In Million v. Exxon Mobil, et al., plaintiff was diagnosed with cancer and pulmonary embolisms in 2016. Plaintiff had worked in the chemical industry for 40 years. In his suit, filed in the United States Middle District Court, plaintiff alleged that long-term exposure to toxic chemicals during his employment caused his cancer. While the suit alleged that Million’s former employers created an unsafe work environment, he admitted in deposition that he was provided both safety equipment and safety training during his employment.
Andrew Blanchfield, managing partner at Keogh Cox, represented one of the former employers and filed a motion for summary judgment seeking to enforce the protections of Louisiana worker’s compensation law. Under the law, worker’s compensation benefits are generally an employee’s exclusive remedy against an employer for work-related injuries or illnesses. An employer is therefore entitled to immunity from tort claims unless the employee can prove that employer committed an “intentional act.”
To prevail under an intentional act theory, a plaintiff is required to show that the employer’s act was “intentional” and “substantially certain” to result in injury to the plaintiff. In support of the motion to enforce immunity, the former employers cited to plaintiff’s admissions in deposition as to the efforts made for his safety and to the absence of evidence sufficient to show intentional conduct substantially certain to cause injury. The district court granted the motion and dismissed plaintiff’s claims. This month, the dismissal was upheld by the United States Fifth Circuit Court of Appeal in Million v. Exxon Mobil Corp., Exxon Chem. Co./ Exxon Ref., No. 20-30002, 2020 WL 7054051 (5th Cir. Dec. 1, 2020).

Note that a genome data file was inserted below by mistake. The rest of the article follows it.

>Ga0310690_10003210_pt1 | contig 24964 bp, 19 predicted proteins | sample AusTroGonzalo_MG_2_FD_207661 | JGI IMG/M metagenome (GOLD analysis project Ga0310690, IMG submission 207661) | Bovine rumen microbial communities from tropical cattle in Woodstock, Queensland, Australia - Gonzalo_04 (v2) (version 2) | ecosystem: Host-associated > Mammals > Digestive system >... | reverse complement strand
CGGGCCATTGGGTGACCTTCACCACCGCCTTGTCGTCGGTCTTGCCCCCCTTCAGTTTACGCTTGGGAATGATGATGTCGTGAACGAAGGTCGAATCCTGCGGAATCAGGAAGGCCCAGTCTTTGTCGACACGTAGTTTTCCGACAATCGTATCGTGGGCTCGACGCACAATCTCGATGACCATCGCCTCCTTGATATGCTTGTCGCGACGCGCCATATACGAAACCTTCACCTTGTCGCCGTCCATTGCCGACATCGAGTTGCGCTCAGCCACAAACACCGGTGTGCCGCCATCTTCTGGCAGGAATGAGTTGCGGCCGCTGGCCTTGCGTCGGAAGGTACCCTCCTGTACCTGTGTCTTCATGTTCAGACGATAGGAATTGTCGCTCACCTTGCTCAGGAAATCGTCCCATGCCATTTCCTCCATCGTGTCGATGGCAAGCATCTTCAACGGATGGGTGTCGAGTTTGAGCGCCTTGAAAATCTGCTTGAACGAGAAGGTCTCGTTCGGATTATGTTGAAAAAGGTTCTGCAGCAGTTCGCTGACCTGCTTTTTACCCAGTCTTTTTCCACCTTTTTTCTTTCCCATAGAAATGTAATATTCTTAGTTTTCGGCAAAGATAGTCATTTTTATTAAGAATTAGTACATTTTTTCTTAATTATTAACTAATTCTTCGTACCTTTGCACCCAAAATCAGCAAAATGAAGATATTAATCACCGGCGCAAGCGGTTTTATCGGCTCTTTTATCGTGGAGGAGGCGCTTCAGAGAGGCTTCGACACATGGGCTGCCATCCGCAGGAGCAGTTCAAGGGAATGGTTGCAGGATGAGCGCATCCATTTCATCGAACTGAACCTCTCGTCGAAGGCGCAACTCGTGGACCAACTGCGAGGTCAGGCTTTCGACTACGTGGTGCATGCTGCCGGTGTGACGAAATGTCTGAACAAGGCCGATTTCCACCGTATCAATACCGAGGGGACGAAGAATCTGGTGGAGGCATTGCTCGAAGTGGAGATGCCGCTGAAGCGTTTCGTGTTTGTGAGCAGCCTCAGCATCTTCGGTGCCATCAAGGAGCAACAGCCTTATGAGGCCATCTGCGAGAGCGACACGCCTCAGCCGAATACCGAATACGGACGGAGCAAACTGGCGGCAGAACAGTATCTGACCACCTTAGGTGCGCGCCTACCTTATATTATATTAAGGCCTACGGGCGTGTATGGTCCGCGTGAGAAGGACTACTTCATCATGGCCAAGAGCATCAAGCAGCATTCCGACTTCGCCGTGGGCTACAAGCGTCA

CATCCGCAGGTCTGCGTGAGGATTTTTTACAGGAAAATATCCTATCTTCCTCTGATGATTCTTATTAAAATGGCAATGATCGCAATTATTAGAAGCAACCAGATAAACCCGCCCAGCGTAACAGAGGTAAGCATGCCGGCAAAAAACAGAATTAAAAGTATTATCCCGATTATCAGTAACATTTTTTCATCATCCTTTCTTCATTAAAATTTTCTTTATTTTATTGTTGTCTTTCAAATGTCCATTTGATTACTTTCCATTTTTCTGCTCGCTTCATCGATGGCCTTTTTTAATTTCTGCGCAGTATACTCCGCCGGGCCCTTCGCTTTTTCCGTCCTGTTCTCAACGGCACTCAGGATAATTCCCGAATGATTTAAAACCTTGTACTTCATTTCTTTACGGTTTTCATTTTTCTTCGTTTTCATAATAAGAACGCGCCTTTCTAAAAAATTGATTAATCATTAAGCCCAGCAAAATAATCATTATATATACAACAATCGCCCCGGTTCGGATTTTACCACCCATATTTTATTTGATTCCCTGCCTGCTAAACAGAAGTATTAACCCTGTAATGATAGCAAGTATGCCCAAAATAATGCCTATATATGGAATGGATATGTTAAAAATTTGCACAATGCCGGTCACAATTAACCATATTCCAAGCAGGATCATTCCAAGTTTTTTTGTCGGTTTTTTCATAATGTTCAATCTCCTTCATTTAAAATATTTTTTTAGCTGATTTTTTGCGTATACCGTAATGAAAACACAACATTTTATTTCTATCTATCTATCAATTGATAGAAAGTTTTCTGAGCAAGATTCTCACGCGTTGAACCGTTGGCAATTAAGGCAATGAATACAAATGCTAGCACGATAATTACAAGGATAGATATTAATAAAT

This case illustrates the interplay between general Louisiana tort law and the Louisiana worker’s compensation law and shows that courts will require substantive evidence of an intentional act to maintain a tort suit against an otherwise immune employer.
Chelsea Payne is an associate at Keogh Cox and has been practicing for three years. Her practice mainly relates to construction law and complex litigation. Chelsea enjoys playing tennis and spending time with her family.